WASHINGTON (BP)–Stem cell research that destroys human embryos is a “barbaric assault on the dignity of humankind” and should be rejected by both the public and private sectors, members of a Southern Baptist think tank said in a statement released Oct. 26.
The Research Institute of the Ethics & Religious Liberty Commission staked out its position on an issue that has sharply divided the American public and been debated in this year’s highly contentious presidential election campaign. In its 11/2-page statement, the institute, which consists of Southern Baptist academicians, ethicists and lawyers, endorsed regenerative medicine using stem cells from non-embryonic sources but condemned embryonic research because of its destructive nature.
“[W]hile affirming the promise this research has for good, we object strongly to the notion that pursuing cures for some ever justifies intentionally destroying other human lives to achieve those cures,” the statement said.
“Adult stem cell research provides the opportunity to participate in the potential benefits of regenerative medicine without compromising deeply held beliefs about human life. Human embryonic stem cell research represents a barbaric assault on the dignity of humankind and, therefore, erodes one of the fundamental values that have shaped our civilization.”
Stem cells are the body’s master cells that can develop into other cells and tissues. They are found not only in human embryos but in adult sources, such as bone marrow, umbilical cord blood and placentas. The procurement of stem cells from an adult source does not harm the donor.
Supporters of embryonic stem cell research claim this line of study has the most potential for creating cures, but that is not evident in the priorities of the multi-billion dollar biotechnology industry, which has invested many times more in adult stem cell research. Also, embryonic stem cell research has experienced multiple failures, including the worsening of Parkinson’s symptoms in one human test group and a tendency to produce tumors in laboratory animals. Adult stem cell research, meanwhile, has already produced more than 40 treatments, including the repair of damaged livers and remedies for heart disease, diabetes, multiple sclerosis and spinal cord injuries. Recent research promises a cure for arthritis.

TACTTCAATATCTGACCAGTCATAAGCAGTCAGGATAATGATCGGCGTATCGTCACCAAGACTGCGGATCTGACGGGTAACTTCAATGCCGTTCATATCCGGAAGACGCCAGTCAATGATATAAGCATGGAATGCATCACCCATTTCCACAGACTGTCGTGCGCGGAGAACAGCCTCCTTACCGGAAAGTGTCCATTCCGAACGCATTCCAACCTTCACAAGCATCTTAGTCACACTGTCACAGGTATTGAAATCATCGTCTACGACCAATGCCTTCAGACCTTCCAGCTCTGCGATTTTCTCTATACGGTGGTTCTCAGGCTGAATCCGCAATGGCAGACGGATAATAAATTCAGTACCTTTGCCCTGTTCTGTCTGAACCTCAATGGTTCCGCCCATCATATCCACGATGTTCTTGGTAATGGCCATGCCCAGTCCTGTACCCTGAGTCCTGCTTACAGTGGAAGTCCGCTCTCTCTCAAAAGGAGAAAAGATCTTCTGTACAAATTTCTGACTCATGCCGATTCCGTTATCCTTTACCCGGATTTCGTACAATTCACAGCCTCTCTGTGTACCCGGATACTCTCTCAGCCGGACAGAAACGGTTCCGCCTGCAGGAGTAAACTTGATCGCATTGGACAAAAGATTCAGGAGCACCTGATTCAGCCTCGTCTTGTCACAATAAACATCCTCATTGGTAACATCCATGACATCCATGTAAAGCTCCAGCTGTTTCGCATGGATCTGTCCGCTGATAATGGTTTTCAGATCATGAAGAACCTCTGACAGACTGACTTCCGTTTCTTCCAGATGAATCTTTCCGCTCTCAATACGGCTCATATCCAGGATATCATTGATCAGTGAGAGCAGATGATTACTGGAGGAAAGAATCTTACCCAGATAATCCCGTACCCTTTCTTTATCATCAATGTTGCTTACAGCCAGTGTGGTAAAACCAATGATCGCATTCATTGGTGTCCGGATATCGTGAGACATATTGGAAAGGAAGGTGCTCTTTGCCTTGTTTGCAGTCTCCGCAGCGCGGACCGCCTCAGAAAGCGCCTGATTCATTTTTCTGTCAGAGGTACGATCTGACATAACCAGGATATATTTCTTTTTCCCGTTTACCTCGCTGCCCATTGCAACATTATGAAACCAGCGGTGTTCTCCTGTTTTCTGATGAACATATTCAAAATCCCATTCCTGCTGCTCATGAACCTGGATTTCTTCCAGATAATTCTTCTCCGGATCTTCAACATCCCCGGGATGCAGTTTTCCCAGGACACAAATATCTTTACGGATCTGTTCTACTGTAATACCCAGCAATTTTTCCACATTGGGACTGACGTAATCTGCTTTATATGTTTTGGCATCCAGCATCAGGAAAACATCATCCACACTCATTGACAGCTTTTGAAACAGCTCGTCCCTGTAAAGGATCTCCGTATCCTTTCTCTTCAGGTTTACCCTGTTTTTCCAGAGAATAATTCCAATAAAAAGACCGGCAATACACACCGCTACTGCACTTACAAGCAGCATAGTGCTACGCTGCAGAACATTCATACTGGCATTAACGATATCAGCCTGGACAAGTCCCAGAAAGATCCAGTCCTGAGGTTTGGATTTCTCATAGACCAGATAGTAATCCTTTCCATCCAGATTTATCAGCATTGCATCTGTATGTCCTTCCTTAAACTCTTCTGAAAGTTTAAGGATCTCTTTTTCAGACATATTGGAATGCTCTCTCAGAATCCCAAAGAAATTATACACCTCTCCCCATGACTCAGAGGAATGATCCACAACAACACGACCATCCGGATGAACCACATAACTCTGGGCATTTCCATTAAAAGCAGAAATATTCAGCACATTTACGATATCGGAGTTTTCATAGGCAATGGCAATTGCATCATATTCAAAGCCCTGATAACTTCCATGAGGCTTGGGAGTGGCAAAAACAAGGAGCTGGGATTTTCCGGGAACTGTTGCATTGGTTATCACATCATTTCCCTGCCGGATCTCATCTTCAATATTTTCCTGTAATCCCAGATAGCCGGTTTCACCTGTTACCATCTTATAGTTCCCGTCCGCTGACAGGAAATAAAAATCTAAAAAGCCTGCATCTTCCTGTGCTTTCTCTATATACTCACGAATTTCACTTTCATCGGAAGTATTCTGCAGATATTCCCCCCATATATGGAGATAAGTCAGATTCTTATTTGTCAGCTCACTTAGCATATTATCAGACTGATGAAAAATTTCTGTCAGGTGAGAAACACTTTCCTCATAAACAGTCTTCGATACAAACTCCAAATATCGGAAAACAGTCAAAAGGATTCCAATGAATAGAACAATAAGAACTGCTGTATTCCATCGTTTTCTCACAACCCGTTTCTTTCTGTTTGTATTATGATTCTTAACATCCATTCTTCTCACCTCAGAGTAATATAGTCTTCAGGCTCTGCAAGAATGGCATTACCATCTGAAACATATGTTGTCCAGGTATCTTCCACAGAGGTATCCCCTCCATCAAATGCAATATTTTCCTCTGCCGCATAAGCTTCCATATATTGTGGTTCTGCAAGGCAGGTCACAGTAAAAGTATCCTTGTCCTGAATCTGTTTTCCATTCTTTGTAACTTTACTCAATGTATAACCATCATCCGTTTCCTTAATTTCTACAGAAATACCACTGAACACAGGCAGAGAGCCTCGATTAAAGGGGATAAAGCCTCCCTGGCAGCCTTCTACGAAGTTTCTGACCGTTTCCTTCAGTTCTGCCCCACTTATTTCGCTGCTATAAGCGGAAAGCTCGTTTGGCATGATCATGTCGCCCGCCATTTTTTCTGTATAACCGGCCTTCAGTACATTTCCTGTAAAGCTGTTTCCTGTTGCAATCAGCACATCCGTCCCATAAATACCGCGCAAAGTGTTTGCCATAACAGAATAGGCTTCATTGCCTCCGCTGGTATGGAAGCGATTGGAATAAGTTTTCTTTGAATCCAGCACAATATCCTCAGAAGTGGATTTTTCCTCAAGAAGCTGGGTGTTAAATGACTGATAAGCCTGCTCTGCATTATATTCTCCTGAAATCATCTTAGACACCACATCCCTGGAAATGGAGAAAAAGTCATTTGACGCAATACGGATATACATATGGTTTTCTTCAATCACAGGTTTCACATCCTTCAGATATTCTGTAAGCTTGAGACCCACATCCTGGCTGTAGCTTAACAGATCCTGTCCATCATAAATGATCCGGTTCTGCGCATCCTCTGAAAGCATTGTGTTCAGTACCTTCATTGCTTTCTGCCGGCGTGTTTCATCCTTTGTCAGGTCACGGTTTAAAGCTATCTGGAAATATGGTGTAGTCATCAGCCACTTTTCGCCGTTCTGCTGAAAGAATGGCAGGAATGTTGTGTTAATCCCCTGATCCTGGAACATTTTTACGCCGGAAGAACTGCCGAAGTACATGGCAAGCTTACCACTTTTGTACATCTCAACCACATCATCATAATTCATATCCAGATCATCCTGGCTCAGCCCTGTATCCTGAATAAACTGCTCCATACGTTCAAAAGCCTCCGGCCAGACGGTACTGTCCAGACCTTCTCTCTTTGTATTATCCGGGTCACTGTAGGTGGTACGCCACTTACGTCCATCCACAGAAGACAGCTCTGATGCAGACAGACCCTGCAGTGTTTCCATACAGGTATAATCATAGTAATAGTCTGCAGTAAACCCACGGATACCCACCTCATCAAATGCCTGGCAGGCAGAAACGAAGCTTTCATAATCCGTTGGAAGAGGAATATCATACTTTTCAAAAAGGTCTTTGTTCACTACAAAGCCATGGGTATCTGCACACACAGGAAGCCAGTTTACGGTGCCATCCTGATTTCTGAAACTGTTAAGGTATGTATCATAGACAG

“Only the most committed ideologue would continue to encourage embryo-destructive research in the face of these facts,” according to the statement from the ERLC’s Research Institute.
A human embryo “is a human life, no matter his or her age, manner of conception (natural conception, in vitro fertilization or cloning) or location (uterus, test tube or Petri dish),” the statement said. “It is incumbent on a just society to protect the lives of these little ones and to search for alternative sources of stem cells.”
In 2001, President Bush announced his policy barring federal funds for stem cell research that destroys embryos. In their statement, the Research Institute fellows called for the government and the private sector to reject destructive embryo research and pursue adult research.
The statement also condemned “so-called ‘therapeutic’ cloning” while affirming the moral status of a clone. Research, or “therapeutic,” cloning is a potential source for embryonic stem cells. Cloning does not mean scientists “are able to create a category of human life that is less than a gift of God,” the statement said. “The moral status of a cloned human embryo is the same as a naturally conceived human embryo.”